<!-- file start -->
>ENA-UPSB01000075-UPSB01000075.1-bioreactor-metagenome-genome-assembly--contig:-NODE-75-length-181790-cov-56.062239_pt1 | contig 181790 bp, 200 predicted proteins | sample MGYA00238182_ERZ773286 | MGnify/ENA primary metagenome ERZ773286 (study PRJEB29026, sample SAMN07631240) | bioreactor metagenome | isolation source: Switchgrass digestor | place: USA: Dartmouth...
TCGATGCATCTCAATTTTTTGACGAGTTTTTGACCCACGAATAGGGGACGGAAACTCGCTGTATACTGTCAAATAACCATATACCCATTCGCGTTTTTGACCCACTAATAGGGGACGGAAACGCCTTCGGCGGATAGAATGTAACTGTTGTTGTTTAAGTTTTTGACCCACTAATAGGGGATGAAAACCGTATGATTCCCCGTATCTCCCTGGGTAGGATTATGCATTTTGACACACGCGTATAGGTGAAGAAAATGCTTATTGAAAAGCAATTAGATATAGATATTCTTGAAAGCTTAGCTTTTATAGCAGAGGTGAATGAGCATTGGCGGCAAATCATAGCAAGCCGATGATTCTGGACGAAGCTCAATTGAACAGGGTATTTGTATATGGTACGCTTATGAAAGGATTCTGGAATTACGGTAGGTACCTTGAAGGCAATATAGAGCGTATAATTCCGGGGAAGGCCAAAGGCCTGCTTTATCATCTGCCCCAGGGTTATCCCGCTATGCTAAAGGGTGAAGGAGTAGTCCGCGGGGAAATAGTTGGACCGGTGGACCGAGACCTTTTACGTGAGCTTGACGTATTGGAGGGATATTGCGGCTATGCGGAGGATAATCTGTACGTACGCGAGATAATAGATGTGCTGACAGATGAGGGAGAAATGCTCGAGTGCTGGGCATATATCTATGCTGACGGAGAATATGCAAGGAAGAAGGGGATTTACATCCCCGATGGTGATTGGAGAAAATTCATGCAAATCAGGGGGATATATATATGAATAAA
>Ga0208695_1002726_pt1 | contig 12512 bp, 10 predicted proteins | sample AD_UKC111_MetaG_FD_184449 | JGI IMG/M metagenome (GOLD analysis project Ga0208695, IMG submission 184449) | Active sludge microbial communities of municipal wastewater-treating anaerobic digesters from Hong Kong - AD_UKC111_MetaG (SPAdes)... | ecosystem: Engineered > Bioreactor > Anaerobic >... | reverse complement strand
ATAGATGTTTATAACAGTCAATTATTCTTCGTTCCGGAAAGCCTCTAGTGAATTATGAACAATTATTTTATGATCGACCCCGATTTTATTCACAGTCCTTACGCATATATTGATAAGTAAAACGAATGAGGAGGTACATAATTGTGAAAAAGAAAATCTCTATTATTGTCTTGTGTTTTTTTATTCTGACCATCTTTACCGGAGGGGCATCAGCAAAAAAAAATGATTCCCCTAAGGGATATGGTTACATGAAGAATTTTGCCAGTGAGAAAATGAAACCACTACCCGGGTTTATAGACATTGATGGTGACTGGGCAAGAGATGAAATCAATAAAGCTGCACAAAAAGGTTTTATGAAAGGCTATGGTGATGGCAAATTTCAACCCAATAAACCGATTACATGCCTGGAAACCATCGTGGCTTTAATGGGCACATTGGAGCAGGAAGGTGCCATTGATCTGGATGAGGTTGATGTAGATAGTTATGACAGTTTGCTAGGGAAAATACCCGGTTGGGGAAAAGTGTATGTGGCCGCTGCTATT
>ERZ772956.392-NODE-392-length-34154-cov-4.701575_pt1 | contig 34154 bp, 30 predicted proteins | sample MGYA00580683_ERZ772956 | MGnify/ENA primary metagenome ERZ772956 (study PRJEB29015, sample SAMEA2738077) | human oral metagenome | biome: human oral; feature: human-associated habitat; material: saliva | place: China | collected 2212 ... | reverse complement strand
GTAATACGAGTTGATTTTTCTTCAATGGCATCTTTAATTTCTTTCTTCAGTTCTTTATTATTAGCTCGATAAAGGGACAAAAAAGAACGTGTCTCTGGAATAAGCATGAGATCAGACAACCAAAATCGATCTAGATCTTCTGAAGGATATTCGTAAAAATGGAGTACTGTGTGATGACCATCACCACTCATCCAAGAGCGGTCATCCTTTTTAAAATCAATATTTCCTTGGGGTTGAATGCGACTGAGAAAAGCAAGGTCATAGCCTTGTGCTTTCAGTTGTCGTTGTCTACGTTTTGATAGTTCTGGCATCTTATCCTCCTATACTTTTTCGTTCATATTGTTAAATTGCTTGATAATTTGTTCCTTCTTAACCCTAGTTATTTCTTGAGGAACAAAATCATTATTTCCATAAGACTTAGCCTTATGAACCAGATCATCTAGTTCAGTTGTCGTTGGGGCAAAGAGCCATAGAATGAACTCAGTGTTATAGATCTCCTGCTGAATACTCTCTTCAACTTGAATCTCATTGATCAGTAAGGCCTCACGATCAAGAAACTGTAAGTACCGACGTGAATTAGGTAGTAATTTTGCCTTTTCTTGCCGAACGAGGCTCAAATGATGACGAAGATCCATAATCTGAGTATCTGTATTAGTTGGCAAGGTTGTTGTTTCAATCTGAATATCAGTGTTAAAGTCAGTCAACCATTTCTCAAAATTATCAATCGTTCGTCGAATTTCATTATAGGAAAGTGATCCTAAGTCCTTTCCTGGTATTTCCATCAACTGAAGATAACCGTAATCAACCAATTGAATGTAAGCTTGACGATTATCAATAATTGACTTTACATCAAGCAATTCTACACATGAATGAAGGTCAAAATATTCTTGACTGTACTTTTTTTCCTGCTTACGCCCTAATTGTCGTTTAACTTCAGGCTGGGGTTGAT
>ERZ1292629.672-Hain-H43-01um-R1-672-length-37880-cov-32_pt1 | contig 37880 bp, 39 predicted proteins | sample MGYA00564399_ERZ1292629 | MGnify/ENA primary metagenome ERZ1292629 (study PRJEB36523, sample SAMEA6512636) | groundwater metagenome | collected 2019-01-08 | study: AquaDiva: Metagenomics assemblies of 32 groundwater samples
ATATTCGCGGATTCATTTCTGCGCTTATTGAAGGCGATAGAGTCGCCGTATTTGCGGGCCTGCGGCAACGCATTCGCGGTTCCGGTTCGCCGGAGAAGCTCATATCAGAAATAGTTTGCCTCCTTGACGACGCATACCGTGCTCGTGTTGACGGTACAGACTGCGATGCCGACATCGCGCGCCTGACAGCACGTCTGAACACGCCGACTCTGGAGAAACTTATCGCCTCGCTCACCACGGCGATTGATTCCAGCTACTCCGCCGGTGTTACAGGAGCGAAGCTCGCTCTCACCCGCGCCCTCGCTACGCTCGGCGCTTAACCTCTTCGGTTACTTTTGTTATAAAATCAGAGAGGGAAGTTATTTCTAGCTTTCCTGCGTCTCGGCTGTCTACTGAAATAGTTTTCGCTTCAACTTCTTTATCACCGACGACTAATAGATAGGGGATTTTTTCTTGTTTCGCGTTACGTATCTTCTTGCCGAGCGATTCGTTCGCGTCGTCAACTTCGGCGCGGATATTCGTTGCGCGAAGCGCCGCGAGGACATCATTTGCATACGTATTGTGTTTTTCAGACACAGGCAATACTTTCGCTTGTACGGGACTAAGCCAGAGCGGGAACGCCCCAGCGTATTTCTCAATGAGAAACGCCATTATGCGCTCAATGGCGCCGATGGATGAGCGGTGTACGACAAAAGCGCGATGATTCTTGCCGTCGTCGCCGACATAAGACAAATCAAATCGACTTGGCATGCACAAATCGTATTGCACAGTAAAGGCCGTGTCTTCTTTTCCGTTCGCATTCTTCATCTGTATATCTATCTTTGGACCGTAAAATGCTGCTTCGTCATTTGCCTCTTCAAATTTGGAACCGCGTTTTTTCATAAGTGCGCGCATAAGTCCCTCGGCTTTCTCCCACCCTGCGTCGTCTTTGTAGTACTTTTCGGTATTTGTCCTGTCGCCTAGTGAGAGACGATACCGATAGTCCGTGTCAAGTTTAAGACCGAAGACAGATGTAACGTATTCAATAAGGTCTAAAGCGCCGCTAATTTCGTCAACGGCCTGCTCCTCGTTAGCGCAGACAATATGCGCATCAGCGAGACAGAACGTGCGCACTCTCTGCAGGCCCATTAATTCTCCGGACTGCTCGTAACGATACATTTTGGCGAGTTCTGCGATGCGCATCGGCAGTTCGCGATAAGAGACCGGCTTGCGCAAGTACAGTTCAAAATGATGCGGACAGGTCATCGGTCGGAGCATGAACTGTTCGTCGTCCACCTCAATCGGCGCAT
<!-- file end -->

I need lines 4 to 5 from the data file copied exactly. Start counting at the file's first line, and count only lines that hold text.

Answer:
ATAGATGTTTATAACAGTCAATTATTCTTCGTTCCGGAAAGCCTCTAGTGAATTATGAACAATTATTTTATGATCGACCCCGATTTTATTCACAGTCCTTACGCATATATTGATAAGTAAAACGAATGAGGAGGTACATAATTGTGAAAAAGAAAATCTCTATTATTGTCTTGTGTTTTTTTATTCTGACCATCTTTACCGGAGGGGCATCAGCAAAAAAAAATGATTCCCCTAAGGGATATGGTTACATGAAGAATTTTGCCAGTGAGAAAATGAAACCACTACCCGGGTTTATAGACATTGATGGTGACTGGGCAAGAGATGAAATCAATAAAGCTGCACAAAAAGGTTTTATGAAAGGCTATGGTGATGGCAAATTTCAACCCAATAAACCGATTACATGCCTGGAAACCATCGTGGCTTTAATGGGCACATTGGAGCAGGAAGGTGCCATTGATCTGGATGAGGTTGATGTAGATAGTTATGACAGTTTGCTAGGGAAAATACCCGGTTGGGGAAAAGTGTATGTGGCCGCTGCTATT
>ERZ772956.392-NODE-392-length-34154-cov-4.701575_pt1 | contig 34154 bp, 30 predicted proteins | sample MGYA00580683_ERZ772956 | MGnify/ENA primary metagenome ERZ772956 (study PRJEB29015, sample SAMEA2738077) | human oral metagenome | biome: human oral; feature: human-associated habitat; material: saliva | place: China | collected 2212 ... | reverse complement strand